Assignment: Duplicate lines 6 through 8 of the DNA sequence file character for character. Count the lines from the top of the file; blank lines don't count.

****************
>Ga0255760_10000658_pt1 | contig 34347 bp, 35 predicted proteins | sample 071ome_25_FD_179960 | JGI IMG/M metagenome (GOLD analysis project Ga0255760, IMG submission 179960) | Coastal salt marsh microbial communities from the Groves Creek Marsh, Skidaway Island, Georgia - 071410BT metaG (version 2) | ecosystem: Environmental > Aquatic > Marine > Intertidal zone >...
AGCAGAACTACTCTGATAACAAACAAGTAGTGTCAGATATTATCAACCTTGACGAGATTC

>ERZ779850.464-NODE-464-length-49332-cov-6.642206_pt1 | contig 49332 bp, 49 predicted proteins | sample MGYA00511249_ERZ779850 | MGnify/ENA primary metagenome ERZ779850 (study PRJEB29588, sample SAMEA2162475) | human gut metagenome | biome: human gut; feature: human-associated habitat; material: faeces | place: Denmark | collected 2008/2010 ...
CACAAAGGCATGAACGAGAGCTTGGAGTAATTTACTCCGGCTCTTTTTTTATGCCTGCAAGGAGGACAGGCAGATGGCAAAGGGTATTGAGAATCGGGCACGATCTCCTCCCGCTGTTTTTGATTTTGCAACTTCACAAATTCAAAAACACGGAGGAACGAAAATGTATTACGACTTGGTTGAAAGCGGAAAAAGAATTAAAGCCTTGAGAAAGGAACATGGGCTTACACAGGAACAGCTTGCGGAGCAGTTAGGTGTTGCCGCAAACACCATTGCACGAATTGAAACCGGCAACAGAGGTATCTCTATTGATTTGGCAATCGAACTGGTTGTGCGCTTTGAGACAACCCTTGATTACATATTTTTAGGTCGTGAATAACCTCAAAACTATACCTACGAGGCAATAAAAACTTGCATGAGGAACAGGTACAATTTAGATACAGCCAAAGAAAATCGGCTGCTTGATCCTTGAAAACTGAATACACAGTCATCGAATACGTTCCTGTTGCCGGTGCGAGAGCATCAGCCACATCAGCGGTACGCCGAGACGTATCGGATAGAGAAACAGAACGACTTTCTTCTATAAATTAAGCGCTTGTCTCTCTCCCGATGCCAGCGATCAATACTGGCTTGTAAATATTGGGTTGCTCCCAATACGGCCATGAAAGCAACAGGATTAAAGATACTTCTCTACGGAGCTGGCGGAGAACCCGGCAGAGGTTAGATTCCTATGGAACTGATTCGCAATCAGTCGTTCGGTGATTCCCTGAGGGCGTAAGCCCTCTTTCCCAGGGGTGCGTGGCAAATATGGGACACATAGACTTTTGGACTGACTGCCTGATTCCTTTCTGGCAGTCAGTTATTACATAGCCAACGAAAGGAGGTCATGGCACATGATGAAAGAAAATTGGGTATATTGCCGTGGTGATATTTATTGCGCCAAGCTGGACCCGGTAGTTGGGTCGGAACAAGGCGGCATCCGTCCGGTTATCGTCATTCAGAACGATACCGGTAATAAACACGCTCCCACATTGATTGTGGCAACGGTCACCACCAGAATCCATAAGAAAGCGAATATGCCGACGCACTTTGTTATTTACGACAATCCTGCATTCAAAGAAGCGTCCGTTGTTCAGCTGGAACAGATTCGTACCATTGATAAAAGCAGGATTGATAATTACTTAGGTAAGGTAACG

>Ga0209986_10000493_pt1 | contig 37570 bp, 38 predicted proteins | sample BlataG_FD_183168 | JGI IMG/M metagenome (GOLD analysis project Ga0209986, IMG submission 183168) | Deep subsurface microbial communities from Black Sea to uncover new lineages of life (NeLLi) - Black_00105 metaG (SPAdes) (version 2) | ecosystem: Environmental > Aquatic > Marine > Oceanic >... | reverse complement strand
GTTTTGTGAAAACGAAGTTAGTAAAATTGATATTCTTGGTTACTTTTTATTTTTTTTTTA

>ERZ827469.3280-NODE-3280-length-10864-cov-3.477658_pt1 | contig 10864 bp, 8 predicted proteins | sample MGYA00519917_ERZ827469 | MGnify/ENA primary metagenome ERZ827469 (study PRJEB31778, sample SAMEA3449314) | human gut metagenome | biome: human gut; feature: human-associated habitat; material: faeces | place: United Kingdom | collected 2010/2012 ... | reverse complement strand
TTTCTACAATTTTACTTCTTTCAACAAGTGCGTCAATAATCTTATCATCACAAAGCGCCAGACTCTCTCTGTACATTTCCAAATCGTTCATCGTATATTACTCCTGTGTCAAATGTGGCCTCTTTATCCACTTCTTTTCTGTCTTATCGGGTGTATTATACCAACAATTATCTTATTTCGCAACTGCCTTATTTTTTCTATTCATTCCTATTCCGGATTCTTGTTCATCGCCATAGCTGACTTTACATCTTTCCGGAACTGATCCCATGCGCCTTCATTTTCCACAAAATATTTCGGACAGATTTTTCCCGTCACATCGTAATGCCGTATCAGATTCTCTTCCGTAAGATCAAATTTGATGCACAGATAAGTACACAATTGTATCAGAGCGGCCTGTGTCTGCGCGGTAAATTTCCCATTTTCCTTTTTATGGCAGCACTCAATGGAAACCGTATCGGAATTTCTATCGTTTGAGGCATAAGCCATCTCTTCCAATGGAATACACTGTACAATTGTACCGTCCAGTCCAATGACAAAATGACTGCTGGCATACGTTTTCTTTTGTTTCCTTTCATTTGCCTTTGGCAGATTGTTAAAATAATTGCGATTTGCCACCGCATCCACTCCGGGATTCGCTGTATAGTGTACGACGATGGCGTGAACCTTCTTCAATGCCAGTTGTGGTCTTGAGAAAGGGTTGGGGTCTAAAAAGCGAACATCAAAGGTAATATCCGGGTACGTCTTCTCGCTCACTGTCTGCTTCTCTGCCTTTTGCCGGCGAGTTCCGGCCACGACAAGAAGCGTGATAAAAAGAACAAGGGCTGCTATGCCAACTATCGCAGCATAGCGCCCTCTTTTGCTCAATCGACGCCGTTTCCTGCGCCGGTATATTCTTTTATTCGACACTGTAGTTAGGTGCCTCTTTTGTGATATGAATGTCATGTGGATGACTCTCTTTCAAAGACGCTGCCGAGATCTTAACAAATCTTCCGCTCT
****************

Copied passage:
GTTTTGTGAAAACGAAGTTAGTAAAATTGATATTCTTGGTTACTTTTTATTTTTTTTTTA

>ERZ827469.3280-NODE-3280-length-10864-cov-3.477658_pt1 | contig 10864 bp, 8 predicted proteins | sample MGYA00519917_ERZ827469 | MGnify/ENA primary metagenome ERZ827469 (study PRJEB31778, sample SAMEA3449314) | human gut metagenome | biome: human gut; feature: human-associated habitat; material: faeces | place: United Kingdom | collected 2010/2012 ... | reverse complement strand
TTTCTACAATTTTACTTCTTTCAACAAGTGCGTCAATAATCTTATCATCACAAAGCGCCAGACTCTCTCTGTACATTTCCAAATCGTTCATCGTATATTACTCCTGTGTCAAATGTGGCCTCTTTATCCACTTCTTTTCTGTCTTATCGGGTGTATTATACCAACAATTATCTTATTTCGCAACTGCCTTATTTTTTCTATTCATTCCTATTCCGGATTCTTGTTCATCGCCATAGCTGACTTTACATCTTTCCGGAACTGATCCCATGCGCCTTCATTTTCCACAAAATATTTCGGACAGATTTTTCCCGTCACATCGTAATGCCGTATCAGATTCTCTTCCGTAAGATCAAATTTGATGCACAGATAAGTACACAATTGTATCAGAGCGGCCTGTGTCTGCGCGGTAAATTTCCCATTTTCCTTTTTATGGCAGCACTCAATGGAAACCGTATCGGAATTTCTATCGTTTGAGGCATAAGCCATCTCTTCCAATGGAATACACTGTACAATTGTACCGTCCAGTCCAATGACAAAATGACTGCTGGCATACGTTTTCTTTTGTTTCCTTTCATTTGCCTTTGGCAGATTGTTAAAATAATTGCGATTTGCCACCGCATCCACTCCGGGATTCGCTGTATAGTGTACGACGATGGCGTGAACCTTCTTCAATGCCAGTTGTGGTCTTGAGAAAGGGTTGGGGTCTAAAAAGCGAACATCAAAGGTAATATCCGGGTACGTCTTCTCGCTCACTGTCTGCTTCTCTGCCTTTTGCCGGCGAGTTCCGGCCACGACAAGAAGCGTGATAAAAAGAACAAGGGCTGCTATGCCAACTATCGCAGCATAGCGCCCTCTTTTGCTCAATCGACGCCGTTTCCTGCGCCGGTATATTCTTTTATTCGACACTGTAGTTAGGTGCCTCTTTTGTGATATGAATGTCATGTGGATGACTCTCTTTCAAAGACGCTGCCGAGATCTTAACAAATCTTCCGCTCT